Statistical analysis

Data were analyzed using IBM SPSS Statistics version 23 (IBM, Armonk, New York, United States). Kolmogorov–Smirnov test was used to check the data normality. Association between qualitative data was evaluated by Chi-square or Fisher exact tests. Comparison of quantitative variables between different categories was performed using Student's t-test or one-way analysis of variance. P < 0.05 was considered as significant difference.


Totally, 50 patients (20 males and 30 females) with age of 45.18 ± 10.92 years (range 22–70 years) were included in this study. Distribution of patients based on age, BMI, and WC are presented in Figure 1. None of the patients had normal weight. Overweight was detected in 26% of patients, and other 74% was obese.

Figure 1: Age, body mass index, and waist circumference-related distribution of included patients.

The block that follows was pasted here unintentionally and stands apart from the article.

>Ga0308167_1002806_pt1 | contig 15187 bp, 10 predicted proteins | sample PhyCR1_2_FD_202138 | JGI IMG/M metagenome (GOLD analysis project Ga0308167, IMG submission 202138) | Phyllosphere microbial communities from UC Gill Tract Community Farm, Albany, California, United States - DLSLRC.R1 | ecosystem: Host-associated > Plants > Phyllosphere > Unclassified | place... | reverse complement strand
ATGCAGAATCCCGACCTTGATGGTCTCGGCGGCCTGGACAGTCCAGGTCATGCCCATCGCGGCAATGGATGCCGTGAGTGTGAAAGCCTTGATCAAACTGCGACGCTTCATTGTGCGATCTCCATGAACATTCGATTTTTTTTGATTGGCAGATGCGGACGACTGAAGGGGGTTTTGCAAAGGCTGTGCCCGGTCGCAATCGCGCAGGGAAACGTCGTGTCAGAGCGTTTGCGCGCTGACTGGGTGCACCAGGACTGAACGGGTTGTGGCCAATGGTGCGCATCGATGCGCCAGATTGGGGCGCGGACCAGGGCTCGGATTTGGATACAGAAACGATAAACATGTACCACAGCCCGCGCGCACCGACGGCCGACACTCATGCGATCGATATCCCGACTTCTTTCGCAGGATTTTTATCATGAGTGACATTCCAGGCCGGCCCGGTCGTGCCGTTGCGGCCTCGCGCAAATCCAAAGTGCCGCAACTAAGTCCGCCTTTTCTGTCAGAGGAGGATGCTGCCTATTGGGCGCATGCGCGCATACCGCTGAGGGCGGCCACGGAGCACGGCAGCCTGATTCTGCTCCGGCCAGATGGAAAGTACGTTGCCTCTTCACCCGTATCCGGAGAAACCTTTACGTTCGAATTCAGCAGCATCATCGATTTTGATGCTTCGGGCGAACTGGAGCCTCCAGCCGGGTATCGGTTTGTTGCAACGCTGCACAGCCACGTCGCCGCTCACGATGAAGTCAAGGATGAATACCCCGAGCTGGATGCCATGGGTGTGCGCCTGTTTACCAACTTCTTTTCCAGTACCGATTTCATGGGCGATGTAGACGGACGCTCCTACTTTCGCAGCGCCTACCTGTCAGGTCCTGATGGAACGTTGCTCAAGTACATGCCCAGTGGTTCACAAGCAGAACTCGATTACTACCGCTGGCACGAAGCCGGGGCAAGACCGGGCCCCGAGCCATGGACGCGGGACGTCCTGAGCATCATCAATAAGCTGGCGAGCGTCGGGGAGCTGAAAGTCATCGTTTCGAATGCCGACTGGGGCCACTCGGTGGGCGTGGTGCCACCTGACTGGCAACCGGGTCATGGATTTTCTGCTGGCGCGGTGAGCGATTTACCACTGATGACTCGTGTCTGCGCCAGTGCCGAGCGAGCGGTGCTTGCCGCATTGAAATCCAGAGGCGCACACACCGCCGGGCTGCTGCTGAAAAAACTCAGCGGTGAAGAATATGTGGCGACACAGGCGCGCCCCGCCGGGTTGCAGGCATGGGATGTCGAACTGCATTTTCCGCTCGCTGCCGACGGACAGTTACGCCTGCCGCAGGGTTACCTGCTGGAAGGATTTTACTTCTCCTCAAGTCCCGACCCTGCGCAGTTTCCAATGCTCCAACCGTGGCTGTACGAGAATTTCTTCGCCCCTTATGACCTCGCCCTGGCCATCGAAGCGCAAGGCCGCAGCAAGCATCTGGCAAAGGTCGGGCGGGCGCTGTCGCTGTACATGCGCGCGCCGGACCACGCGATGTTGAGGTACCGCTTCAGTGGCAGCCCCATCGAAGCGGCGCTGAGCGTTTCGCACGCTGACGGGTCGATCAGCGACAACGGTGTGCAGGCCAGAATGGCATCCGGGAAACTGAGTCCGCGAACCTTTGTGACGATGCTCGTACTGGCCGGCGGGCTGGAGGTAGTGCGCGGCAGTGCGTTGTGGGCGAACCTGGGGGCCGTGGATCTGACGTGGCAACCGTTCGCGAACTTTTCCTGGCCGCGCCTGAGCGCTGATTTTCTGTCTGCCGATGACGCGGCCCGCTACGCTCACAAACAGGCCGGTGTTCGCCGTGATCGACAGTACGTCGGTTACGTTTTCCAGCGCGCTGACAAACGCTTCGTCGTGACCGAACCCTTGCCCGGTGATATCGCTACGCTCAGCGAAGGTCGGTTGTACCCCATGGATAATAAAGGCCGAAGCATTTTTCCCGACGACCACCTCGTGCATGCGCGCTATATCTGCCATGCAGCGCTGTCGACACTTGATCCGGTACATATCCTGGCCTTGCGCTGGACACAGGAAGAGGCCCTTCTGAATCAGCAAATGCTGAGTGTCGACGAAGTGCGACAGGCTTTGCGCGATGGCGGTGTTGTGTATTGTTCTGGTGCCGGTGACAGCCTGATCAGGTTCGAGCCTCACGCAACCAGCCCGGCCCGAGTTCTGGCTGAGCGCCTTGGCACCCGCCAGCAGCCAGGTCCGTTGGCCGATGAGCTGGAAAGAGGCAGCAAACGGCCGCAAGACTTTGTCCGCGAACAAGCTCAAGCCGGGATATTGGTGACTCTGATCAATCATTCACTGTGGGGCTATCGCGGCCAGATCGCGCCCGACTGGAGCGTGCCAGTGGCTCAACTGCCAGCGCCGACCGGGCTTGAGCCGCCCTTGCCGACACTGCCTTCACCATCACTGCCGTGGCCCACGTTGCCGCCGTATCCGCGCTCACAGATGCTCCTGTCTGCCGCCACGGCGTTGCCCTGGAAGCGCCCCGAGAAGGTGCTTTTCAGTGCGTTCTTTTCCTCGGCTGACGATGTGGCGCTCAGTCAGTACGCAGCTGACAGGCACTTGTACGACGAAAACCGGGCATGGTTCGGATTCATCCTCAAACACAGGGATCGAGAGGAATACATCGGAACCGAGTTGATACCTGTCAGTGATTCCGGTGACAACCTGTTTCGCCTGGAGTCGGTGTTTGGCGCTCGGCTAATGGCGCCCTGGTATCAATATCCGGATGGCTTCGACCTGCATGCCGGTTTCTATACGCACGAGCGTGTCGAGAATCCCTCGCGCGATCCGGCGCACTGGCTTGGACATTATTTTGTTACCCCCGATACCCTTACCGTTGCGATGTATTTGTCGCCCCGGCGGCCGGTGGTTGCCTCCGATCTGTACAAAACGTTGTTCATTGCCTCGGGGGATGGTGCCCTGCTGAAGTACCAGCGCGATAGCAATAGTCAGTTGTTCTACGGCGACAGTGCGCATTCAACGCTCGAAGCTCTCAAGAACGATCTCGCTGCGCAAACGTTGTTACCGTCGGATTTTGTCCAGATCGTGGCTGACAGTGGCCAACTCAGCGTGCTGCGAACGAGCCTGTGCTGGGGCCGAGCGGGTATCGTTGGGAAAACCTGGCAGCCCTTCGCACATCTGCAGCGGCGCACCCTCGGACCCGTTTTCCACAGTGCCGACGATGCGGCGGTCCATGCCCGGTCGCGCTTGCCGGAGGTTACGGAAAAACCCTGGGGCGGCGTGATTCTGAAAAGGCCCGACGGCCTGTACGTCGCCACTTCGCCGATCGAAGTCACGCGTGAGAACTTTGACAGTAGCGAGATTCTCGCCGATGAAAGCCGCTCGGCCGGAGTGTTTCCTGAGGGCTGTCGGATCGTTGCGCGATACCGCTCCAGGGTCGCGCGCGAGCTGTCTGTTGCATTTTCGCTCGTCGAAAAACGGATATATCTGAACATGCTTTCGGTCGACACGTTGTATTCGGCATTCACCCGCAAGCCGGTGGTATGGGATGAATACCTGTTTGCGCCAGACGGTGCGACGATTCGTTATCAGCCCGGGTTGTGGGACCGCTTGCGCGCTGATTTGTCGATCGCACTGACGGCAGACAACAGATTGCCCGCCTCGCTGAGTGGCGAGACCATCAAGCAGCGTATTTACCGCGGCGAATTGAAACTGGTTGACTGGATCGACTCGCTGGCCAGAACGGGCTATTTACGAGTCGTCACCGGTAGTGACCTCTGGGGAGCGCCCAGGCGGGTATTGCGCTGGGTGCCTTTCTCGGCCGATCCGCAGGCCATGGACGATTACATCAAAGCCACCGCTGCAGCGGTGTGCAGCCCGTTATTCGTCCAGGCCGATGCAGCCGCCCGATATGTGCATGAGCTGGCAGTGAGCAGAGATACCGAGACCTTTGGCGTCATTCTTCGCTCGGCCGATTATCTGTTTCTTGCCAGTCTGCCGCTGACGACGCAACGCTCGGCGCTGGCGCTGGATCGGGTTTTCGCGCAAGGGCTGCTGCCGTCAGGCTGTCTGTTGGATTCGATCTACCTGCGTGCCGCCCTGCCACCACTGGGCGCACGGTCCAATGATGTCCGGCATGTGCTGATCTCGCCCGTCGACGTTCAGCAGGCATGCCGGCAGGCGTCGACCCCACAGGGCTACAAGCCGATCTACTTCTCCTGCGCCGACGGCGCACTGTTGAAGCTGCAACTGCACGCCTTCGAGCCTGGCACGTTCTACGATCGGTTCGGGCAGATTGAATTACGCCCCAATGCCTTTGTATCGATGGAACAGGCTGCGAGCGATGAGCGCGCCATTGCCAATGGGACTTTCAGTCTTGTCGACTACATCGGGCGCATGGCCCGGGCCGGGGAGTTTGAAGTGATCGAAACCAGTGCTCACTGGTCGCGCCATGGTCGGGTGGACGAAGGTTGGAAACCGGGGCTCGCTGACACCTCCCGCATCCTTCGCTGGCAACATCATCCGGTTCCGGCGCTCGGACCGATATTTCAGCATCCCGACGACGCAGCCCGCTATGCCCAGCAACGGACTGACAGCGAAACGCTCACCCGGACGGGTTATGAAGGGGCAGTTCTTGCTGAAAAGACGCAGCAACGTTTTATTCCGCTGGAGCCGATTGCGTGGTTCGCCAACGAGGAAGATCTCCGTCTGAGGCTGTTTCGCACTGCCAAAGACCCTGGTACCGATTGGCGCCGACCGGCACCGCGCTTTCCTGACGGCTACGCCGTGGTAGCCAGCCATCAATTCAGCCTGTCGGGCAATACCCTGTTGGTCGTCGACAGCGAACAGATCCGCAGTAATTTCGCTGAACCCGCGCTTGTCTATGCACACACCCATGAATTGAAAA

Categorized laboratory data are presented in Figure 2. Increased AST and ALT concentrations were seen in 11 (22%) and 17 (34%) of patients, respectively. In addition, increase in ALP and CRP concentrations and platelet count was detected in 10 (20%), 5 (10%) and 1 (2%) of patients, respectively. None of the patients showed increased serum ferritin.

Figure 2: Categorized laboratory data in nonalcoholic fatty liver disease patients. Aspartate aminotransferase concentration (normal: 12–40 U/L, <1.5 fold increase: 40-60 U/L, more than 1.5 fold increase: more than 60 U/L); Alanine aminotransferase concentration (normal: 7–40 U/L, <1.5 fold increase: 40–60 U/L, more than 1.5 fold increase: more than 60 U/L); ALP (normal: 7–130 U/L, increase: more than 130 U/L); Ferritin (normal in female: 10–150 ng/ml, in male: 30–400 ng/ml, increase in female: more than 150 ng/ml, in male: more than 400 ng/ml); Platelet (normal: 1.5–4.5 × 105/mm3, increase: more than 4.5 × 105/mm3); CRP (normal: 0–10 mg/L, increase: more than 10 mg/L).